My Lords, I fully support the Bill and welcome the Government’s commitment to tackling domestic abuse. This issue causes me a great deal of concern and I have previously spoken on the subject in your Lordships’ House and elsewhere. Domestic abuse affects all communities, irrespective of the class, race, religion or status of the people involved. We must not confuse this worldwide problem. I have travelled to a number of countries overseas where I know it takes place, and I hope that other countries will follow our example and think of implementing similar legislation. The Bill is timely, as during the pandemic the problem has been aggravated due to long periods of isolation.
I have studied all seven parts of the Bill and am of the view that it is a very good Bill but that we need to look at how we can strengthen it. I welcome the wide definition of “domestic abuse”. I am also pleased that the Bill recognises that children can be victims of domestic abuse through witnessing and suffering. Unfortunately, children who experience domestic abuse can be affected throughout their lives. I was recently talking to a middle-aged professional person who made me aware that this is what happened to him.
The Bill places a statutory duty on local authorities to provide support to victims. I feel, however, that a number of victims are often supported by community-based support services which need additional financial support. In addition, the Bill could be strengthened further by requiring public bodies to deliver community-based services within a statutory duty. I feel that this needs to be looked into.
I am concerned about strangulation, which frequently results in further fatalities; I am personally aware of one case where this happened. I may add that in 2018, 29% of women who were killed as a result of domestic abuse were killed in this way. I therefore feel that a specific offence of non-fatal strangulation and suffocation should be in the Bill.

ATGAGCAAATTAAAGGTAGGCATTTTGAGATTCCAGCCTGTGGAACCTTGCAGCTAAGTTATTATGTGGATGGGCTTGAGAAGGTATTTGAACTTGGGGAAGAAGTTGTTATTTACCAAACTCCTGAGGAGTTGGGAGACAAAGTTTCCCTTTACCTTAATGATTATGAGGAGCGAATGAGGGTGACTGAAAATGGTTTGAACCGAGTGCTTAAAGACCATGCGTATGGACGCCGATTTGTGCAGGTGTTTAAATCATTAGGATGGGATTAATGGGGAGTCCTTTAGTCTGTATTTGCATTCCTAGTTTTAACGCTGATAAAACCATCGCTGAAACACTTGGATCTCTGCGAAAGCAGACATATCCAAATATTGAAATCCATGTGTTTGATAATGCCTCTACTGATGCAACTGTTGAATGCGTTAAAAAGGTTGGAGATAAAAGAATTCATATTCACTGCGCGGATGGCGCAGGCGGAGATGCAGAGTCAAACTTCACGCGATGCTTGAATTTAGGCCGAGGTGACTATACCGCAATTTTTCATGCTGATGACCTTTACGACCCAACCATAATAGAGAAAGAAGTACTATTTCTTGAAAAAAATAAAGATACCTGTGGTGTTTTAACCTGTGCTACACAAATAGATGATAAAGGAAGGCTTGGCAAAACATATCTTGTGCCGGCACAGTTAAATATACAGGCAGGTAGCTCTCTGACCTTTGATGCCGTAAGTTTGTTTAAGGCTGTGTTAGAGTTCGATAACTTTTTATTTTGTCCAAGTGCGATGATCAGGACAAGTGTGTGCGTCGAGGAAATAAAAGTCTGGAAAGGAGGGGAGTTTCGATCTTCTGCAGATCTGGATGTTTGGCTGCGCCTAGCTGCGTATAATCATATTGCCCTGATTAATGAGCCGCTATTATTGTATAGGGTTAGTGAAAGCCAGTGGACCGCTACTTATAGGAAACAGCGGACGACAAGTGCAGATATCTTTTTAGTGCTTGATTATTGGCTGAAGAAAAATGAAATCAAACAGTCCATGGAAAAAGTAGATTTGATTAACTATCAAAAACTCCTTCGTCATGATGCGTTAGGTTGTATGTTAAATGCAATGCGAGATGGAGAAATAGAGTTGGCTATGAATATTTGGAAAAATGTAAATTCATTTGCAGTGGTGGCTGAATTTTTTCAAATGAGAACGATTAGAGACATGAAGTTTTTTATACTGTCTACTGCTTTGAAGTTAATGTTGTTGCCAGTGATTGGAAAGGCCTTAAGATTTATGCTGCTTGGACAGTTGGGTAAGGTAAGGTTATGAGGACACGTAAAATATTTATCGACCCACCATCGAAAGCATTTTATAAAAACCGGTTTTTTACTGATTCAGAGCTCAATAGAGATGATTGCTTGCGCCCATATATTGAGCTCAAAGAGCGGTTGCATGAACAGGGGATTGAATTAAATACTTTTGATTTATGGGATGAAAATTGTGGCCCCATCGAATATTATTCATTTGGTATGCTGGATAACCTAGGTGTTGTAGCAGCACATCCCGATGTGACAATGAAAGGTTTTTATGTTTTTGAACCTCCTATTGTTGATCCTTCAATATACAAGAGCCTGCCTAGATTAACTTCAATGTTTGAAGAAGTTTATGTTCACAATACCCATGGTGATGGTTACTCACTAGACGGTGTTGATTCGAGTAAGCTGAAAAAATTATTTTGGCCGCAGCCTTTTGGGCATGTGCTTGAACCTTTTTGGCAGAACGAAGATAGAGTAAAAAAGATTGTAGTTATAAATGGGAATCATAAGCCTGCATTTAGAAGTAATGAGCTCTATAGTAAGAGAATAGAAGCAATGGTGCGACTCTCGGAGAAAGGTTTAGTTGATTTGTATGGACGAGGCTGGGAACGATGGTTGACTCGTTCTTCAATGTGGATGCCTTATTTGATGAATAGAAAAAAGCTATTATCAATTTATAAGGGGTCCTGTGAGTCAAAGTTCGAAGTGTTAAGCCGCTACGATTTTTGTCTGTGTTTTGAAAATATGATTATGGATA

Another issue that worries me is abuse that occurs when a partner leaves home and goes to work. I am aware of cases where such situations have arisen, and consequently there should be protection for people at places of work. We should perhaps consider extending DVPOs to provide protection in workplaces.
A group of people who cause me concern are migrant survivors of domestic abuse. They are vulnerable people who need to be protected and supported. Furthermore, as the Bill includes psychological, emotional and other abuse, we should include in the provisions of the legislation an offence where a partner threatens to reveal intimate images that could be damaging.
In addition to passing the legislation, we need to ensure that adequate funding is provided to everyone involved in the implementation of the legislation. Furthermore, adequate guidance and training need to be available to responding agencies and professionals, as well as to police officers. Finally, we need to undertake educational programmes to make everyone aware of the provisions of the proposed legislation and the support and help that are available.